Association of functional impairments and co-morbid conditions with driving performance among cognitively normal older adults

David B. Carr, Peggy P. Barco, Ganesh M. Babulal, Sarah H. Stout, Anne M. Johnson, Chengjie Xiong, John C. Morris, Catherine M. Roe

Research output: Contribution to journalArticlepeer-review

8 Scopus citations

Abstract

Objectives: To examine the relationship between key functional impairments, co-morbid conditions and driving performance in a sample of cognitively normal older adults. Design: Prospective observational study Setting: The Knight Alzheimer's Disease Research Center, Washington University at St. Louis Participants: Individuals with normal cognition, 64.9 to 88.2 years old (N = 129), with a valid driver's license, who were currently driving at least once per week, and who had participated in longitudinal studies at the Knight Alzheimer's Disease Research Center Measurements: Static visual acuity, contrast sensitivity, physical frailty measures, motor skills, total medical conditions, and the modified Washington University Road Test. Results: When controlling for age, race, gender, APOE, and education the total number of medical conditions was unassociated with both road test scores (pass vs. marginal + fail) and the total driver error count. There were marginal associations of our measure of physical frailty (p = 0.06) and contrast sensitivity score (p = 0.06) with total driving error count. Conclusion: Future research that focuses on older adults and driving should consider adopting measures of physical frailty and contrast sensitivity, especially in samples that may have a propensity for disease impacting visual and/or physical function (e.g. osteoarthritis, Parkinson's, eye disorders, advanced age >80 years, etc.).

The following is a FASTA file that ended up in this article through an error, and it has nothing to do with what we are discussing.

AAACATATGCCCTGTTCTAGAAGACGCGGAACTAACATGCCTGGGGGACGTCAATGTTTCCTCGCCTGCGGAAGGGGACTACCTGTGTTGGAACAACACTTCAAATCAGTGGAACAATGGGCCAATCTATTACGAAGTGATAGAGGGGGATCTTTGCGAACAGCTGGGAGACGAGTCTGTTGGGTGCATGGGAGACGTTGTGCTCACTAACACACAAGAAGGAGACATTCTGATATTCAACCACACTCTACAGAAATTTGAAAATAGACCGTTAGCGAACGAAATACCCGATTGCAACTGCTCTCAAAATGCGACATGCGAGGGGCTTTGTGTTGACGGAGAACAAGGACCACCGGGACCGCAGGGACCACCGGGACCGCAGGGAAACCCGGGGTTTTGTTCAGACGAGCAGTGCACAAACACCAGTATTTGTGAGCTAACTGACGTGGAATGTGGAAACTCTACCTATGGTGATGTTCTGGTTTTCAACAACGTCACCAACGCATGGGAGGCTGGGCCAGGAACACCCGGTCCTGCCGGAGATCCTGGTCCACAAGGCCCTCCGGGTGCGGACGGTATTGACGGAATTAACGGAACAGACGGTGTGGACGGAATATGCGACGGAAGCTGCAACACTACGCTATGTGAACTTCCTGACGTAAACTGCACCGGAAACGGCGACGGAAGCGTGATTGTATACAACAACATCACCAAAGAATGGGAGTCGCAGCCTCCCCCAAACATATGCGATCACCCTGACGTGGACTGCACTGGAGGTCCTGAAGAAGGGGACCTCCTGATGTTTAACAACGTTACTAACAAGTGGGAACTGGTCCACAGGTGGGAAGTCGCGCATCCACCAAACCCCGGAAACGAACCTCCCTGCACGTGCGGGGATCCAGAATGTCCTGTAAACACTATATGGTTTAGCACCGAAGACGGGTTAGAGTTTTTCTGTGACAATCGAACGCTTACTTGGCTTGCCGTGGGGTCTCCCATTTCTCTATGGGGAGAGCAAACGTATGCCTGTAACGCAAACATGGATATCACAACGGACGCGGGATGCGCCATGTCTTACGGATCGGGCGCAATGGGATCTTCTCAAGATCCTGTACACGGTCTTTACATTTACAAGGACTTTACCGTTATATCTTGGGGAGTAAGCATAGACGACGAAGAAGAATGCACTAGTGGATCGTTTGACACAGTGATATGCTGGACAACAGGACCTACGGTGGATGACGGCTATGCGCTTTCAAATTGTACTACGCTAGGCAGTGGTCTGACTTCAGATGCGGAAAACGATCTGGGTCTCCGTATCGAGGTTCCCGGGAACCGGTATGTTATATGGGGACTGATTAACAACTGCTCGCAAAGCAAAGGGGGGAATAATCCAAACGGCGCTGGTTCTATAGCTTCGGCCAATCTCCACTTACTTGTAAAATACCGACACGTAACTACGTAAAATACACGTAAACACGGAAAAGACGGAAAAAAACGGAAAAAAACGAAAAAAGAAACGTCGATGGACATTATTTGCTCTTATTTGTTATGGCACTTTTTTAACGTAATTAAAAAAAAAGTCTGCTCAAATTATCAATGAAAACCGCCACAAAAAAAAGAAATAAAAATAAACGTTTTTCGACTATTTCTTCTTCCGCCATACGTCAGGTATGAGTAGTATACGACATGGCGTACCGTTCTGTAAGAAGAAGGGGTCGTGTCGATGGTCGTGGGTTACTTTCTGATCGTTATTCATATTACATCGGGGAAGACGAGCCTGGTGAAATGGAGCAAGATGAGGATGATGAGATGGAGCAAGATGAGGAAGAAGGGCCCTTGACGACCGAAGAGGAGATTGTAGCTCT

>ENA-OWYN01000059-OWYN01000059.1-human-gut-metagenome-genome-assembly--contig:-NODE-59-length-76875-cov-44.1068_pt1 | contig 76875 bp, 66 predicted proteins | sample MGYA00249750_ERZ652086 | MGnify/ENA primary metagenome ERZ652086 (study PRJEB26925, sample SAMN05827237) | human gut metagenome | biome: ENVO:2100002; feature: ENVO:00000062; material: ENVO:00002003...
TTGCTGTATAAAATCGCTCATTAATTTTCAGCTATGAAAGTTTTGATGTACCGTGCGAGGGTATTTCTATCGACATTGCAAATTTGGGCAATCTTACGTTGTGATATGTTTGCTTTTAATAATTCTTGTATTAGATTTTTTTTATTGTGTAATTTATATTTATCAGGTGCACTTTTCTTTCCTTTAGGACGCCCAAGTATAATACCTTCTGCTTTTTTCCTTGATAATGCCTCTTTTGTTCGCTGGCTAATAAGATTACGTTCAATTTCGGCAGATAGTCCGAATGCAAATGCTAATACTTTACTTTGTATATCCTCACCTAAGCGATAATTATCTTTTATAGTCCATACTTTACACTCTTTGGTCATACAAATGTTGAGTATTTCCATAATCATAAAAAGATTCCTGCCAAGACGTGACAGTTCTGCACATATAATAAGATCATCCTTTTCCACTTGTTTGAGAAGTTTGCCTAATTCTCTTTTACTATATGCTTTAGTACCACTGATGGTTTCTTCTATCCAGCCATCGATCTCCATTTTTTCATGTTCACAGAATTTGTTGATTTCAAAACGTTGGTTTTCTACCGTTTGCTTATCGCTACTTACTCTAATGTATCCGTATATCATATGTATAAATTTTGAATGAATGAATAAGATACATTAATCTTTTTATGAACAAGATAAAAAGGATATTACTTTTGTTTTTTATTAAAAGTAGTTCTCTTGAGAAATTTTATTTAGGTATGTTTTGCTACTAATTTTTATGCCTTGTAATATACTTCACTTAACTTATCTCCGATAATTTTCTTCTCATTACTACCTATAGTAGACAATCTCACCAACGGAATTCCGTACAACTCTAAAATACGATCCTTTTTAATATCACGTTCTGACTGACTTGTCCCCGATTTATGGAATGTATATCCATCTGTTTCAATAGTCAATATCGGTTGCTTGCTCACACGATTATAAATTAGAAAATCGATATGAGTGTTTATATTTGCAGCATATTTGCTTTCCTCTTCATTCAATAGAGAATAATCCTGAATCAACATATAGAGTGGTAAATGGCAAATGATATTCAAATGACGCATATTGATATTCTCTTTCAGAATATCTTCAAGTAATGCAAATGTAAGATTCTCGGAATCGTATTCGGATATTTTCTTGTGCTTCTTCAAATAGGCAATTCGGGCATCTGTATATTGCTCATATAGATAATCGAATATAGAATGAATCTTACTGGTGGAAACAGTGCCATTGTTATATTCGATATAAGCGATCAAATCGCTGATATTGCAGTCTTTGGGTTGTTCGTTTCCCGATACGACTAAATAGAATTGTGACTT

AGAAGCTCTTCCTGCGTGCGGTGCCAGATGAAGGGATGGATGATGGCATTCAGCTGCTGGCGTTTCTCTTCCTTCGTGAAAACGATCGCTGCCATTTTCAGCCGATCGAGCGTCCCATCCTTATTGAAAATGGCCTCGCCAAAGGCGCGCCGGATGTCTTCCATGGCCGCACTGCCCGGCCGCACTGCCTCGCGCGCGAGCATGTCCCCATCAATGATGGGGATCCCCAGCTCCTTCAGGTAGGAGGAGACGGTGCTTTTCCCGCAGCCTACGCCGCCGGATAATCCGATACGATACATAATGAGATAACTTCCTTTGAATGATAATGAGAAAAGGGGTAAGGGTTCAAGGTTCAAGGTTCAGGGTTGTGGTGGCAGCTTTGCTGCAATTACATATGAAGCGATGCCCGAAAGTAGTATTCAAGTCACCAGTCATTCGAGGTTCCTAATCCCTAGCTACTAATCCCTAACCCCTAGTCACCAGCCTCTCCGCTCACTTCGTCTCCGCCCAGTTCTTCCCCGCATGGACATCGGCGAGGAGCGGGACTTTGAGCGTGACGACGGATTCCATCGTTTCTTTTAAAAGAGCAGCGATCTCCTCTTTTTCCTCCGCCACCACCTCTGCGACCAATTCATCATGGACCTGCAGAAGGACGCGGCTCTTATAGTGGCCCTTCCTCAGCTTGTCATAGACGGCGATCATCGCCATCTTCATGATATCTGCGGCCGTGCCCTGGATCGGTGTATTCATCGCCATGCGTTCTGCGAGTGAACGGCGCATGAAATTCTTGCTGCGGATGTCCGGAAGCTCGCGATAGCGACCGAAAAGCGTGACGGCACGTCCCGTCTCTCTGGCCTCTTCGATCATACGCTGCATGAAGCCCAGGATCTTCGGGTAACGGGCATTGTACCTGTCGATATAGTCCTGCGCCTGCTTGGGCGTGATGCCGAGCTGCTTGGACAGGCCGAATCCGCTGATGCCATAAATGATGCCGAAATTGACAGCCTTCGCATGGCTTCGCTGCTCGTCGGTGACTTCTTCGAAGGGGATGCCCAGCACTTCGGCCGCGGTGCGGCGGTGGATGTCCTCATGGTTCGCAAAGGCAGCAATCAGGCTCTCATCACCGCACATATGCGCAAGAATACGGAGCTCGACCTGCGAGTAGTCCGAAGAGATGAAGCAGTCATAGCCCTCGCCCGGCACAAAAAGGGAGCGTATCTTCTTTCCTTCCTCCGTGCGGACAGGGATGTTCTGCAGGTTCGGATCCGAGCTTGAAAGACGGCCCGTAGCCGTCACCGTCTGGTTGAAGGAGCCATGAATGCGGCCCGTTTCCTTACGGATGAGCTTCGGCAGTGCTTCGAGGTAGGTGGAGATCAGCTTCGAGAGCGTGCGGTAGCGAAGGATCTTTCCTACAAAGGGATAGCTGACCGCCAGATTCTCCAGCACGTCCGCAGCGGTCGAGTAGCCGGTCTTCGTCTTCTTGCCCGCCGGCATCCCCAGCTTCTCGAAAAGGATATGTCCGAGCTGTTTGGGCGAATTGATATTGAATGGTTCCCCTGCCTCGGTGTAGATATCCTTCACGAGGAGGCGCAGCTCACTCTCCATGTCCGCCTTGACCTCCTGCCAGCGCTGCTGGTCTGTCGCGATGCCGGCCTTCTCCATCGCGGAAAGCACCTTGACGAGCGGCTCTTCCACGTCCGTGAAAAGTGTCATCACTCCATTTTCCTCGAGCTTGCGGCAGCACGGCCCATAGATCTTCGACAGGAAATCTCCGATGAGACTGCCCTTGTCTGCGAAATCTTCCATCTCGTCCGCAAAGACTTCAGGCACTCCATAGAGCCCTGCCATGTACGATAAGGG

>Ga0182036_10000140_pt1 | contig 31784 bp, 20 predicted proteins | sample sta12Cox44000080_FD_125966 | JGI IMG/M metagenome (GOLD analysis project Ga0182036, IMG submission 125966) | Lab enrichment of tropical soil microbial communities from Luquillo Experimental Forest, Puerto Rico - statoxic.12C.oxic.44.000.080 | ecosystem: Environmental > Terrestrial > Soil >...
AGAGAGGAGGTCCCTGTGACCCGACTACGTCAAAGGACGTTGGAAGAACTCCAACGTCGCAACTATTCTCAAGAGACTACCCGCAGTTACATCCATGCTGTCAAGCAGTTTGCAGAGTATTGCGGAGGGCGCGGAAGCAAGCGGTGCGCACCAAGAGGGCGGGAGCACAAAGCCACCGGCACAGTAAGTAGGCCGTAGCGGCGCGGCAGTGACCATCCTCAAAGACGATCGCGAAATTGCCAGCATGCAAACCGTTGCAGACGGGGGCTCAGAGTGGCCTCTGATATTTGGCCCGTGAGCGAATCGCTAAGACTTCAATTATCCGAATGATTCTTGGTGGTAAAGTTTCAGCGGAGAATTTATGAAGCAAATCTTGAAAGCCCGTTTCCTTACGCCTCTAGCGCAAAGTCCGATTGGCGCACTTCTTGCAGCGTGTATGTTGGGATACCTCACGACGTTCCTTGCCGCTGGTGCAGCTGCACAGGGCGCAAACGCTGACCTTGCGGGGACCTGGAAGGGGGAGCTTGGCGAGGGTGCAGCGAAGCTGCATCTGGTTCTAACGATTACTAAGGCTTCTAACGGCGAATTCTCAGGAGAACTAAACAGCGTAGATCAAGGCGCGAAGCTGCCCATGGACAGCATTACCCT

Original languageEnglish
Article numbere0167751
JournalPloS one
Volume11
Issue number12
DOIs
StatePublished - Dec 2016

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